That snippet shows both the pros and cons of Wikipedia. It's accessible -- I didn't have to move from my computer to look it up -- and its historical facts are laid out clearly. However, the lower paragraph has at least two assertions that call for footnotes. If "some articles" had been criticized, what were they, in what context, and by whom? The same questions arise for the assertion about the accuracy of the current edition. Wikipedia is a go-to source, but it may not always be the most authoritative one.

Jorge Cauz, the president of Encyclopaedia Britannica Inc., told the New York Times, “We have very different value propositions,” referring to Wikipedia. “Britannica is going to be smaller. We cannot deal with every single cartoon character, we cannot deal with every love life of every celebrity. But we need to have an alternative where facts really matter. Britannica won’t be able to be as large, but it will always be factually correct.”

Vintage print editions of Encyclopaedia Britannica are available on Ebay. 1970 is currently $71; 1910 is $150; and 1959 is $188 -- that might be the edition Don Draper turned to. But to look up Don Draper, readers should probably to turn to Wikipedia.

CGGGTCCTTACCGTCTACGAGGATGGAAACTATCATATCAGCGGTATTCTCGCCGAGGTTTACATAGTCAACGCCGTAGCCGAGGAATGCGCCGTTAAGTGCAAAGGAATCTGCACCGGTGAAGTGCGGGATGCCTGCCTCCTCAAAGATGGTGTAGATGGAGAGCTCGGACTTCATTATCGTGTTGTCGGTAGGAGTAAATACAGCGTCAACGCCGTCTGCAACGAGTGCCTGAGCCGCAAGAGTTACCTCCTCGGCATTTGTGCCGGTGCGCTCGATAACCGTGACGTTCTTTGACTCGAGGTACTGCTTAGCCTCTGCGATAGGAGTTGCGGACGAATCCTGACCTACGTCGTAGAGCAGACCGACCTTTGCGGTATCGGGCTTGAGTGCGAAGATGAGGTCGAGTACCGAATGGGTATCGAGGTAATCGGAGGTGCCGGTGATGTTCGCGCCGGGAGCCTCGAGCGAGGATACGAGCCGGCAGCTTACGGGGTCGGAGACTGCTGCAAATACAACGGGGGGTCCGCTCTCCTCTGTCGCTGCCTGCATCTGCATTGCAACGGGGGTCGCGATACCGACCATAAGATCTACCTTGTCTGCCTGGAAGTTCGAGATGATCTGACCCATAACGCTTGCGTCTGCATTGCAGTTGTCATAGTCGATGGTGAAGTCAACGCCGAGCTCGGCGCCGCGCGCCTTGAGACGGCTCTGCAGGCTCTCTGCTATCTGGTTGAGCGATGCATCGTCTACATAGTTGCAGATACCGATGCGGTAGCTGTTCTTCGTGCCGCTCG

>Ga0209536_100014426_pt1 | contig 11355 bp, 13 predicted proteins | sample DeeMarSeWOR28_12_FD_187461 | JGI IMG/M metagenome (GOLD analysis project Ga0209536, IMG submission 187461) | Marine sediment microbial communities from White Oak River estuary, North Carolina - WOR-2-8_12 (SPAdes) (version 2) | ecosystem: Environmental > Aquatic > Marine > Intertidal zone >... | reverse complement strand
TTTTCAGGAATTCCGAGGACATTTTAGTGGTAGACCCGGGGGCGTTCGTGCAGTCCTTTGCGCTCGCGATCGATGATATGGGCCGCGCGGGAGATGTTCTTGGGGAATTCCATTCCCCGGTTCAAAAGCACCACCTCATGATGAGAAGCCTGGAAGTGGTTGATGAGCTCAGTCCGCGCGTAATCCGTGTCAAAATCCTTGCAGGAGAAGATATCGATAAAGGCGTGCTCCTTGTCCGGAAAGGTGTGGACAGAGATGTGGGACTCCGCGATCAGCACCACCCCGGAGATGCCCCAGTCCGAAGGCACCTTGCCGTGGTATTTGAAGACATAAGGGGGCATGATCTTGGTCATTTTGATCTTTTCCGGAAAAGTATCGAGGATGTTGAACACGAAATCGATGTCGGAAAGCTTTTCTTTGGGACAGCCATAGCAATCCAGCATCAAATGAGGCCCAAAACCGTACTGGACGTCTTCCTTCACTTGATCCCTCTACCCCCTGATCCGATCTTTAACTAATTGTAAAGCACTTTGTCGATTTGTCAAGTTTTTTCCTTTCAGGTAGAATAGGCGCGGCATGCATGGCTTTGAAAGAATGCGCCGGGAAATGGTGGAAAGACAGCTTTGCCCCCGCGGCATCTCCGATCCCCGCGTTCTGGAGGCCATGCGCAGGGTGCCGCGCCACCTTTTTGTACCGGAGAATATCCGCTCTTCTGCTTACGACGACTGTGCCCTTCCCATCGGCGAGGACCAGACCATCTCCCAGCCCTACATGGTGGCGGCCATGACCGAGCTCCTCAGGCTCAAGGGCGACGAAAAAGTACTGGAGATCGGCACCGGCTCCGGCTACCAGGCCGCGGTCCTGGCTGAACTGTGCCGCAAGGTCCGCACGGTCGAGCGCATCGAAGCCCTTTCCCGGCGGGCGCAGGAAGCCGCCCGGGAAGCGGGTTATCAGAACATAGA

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-- Carolyn Kellogg

Photo: Encyclopaedia Britannica. Credit: Encyclopaedia Britannica

Reports say Apple will announce 'Garage Band for ebooks'

Ipad2_viewing
The website ArsTechnica writes that its sources know what Apple is working on and will announce Thursday: "Garage Band for eBooks," a program or app that will allow users to create interactive e-books at home as simply as they can now make a home recording. If that's the case, just about anybody will be able to make the e-book equivalent of a not-good song set to the canned rhythms that come with the program; those with skills in visuals and interactive design may have a new tool they'll really make sing.